Skip to main content


Imagine you're preparing for a big test, and you want to do really well. To get ready, you decide to practice with some old test papers. These old tests are your study material. Now, you have two sets of old tests: one set that you use to practice and learn from, and another set that you use to check how well you're actually doing.

In computer vision, when we're teaching a computer to recognize things in pictures, we also need sets of examples. These examples are like the questions on your old test papers. We divide these examples into two groups:

Training Dataset: This is like your practice set of old test papers. It's where the computer learns from the examples. Just like you learn from solving questions and figuring out the answers, the computer learns from looking at the pictures and understanding the patterns in them.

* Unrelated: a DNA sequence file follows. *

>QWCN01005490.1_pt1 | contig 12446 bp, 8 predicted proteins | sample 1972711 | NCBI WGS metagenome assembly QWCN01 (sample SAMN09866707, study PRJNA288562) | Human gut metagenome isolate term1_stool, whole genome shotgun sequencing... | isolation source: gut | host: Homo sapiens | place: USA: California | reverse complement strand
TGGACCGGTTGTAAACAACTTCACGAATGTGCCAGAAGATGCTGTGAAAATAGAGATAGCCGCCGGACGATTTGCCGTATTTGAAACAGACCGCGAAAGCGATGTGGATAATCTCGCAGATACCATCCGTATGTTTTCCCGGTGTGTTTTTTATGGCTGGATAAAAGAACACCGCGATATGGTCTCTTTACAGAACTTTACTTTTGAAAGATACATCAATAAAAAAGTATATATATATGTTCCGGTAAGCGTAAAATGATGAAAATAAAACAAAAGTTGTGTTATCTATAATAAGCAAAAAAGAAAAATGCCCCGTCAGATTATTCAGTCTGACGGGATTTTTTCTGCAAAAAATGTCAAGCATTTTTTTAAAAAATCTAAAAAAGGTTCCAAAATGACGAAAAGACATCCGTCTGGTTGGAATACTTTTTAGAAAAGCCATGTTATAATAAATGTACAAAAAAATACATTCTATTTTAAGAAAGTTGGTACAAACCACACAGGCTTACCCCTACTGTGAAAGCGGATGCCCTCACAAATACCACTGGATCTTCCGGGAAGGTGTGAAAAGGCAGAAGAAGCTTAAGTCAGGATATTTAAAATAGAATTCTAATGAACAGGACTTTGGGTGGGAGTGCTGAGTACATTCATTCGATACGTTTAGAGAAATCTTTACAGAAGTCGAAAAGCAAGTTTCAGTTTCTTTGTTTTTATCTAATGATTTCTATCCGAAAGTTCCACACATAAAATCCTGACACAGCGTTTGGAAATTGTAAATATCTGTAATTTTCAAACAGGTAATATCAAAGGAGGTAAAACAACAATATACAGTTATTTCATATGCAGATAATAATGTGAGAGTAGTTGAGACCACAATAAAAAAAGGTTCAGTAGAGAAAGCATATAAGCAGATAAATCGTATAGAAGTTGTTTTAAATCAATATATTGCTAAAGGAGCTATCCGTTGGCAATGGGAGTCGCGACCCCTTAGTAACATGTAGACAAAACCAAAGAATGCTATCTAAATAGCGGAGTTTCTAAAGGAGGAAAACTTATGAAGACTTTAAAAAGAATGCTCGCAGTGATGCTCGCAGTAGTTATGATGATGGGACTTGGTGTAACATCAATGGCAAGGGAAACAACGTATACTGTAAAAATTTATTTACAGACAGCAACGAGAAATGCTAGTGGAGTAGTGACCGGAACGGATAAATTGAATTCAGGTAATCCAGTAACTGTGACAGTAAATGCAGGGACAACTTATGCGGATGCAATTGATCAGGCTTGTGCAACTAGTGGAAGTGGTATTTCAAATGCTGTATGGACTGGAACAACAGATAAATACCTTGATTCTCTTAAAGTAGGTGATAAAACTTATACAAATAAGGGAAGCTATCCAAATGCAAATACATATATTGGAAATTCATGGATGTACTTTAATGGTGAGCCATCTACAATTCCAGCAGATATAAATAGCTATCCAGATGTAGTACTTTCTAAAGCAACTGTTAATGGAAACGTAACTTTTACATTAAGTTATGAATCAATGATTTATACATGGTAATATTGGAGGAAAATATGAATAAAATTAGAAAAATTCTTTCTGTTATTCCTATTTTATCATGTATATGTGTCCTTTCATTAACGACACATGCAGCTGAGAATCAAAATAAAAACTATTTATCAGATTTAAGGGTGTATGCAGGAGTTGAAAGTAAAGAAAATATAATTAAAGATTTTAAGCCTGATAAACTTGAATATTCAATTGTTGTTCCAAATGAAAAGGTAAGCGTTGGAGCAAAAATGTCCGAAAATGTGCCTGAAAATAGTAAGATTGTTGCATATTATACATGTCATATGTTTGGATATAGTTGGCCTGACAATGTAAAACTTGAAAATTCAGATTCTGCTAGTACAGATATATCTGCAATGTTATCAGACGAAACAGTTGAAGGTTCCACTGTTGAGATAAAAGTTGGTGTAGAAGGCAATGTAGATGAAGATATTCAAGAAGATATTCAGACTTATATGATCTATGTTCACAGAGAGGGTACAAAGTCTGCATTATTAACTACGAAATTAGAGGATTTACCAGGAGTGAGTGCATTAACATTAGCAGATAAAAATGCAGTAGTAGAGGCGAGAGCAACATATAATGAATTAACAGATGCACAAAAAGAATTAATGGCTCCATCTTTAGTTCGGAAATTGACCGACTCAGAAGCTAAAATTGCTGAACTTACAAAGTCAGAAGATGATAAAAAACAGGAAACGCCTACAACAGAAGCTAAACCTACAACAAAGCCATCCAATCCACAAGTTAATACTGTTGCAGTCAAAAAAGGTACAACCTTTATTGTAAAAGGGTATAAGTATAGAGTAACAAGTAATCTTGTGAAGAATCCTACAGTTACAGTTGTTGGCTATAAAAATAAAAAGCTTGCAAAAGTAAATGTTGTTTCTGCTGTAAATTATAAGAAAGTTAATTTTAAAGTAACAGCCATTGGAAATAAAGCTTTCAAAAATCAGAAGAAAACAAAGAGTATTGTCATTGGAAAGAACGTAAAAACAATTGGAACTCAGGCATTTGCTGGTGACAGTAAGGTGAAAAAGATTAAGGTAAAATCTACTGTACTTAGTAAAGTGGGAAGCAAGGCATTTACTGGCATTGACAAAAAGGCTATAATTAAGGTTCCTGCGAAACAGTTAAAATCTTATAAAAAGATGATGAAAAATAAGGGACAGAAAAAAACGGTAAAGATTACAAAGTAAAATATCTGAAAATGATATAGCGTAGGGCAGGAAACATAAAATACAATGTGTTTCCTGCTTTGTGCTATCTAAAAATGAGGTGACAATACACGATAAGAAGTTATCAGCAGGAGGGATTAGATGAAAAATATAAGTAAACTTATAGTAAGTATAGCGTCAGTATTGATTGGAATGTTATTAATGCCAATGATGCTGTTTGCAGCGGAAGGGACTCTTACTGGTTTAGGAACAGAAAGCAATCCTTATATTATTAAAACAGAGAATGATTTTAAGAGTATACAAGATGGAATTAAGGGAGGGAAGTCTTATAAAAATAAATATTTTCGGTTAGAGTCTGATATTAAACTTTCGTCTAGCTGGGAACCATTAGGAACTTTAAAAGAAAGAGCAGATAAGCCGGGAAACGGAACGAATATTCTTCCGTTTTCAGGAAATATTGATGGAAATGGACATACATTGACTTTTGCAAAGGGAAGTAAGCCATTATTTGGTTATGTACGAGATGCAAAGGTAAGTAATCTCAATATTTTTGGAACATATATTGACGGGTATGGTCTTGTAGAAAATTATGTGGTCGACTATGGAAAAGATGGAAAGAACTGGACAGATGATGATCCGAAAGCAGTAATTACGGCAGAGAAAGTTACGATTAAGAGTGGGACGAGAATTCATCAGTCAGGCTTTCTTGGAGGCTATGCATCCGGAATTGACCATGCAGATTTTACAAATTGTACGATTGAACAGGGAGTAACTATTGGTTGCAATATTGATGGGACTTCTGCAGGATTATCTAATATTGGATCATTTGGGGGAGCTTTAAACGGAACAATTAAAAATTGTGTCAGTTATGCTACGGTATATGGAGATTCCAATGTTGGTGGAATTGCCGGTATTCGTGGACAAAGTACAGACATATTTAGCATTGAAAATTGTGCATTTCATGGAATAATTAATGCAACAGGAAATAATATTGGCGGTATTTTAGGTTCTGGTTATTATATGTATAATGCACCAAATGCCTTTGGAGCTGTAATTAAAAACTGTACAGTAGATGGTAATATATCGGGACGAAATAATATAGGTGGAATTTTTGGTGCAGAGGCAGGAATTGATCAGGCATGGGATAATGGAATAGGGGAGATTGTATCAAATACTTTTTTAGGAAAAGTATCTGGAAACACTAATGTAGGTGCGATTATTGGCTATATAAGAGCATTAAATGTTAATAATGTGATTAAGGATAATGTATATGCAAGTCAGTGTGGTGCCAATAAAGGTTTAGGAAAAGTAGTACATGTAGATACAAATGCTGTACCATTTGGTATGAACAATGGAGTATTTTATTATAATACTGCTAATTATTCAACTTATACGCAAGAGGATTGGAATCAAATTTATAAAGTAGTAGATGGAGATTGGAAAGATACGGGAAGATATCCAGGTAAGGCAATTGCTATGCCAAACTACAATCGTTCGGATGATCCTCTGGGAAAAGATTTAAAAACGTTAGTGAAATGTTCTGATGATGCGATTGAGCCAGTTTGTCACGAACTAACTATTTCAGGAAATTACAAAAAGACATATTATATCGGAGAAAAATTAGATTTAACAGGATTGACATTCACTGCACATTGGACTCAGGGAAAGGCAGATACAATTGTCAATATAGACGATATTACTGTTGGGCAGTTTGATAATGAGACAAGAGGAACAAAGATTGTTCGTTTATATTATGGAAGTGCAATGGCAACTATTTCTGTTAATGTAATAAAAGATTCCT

Validation Dataset: This is like your checking set of old test papers. After practicing a lot with the training dataset, you want to see how well you've learned. So, you use the validation dataset to test yourself. Similarly, the computer uses the validation dataset to test how well it's learned to recognize things in pictures.

By using a separate validation dataset, you can see if the computer has really understood the concepts or if it's making mistakes. If the computer is doing well on the validation examples, it means it's learned correctly. If not, you might need to adjust how it's learning so it can improve.

So, just like you study with old test papers and check your understanding with a separate set of questions, in computer vision, we use a training dataset to teach the computer and a validation dataset to check how well it's learning.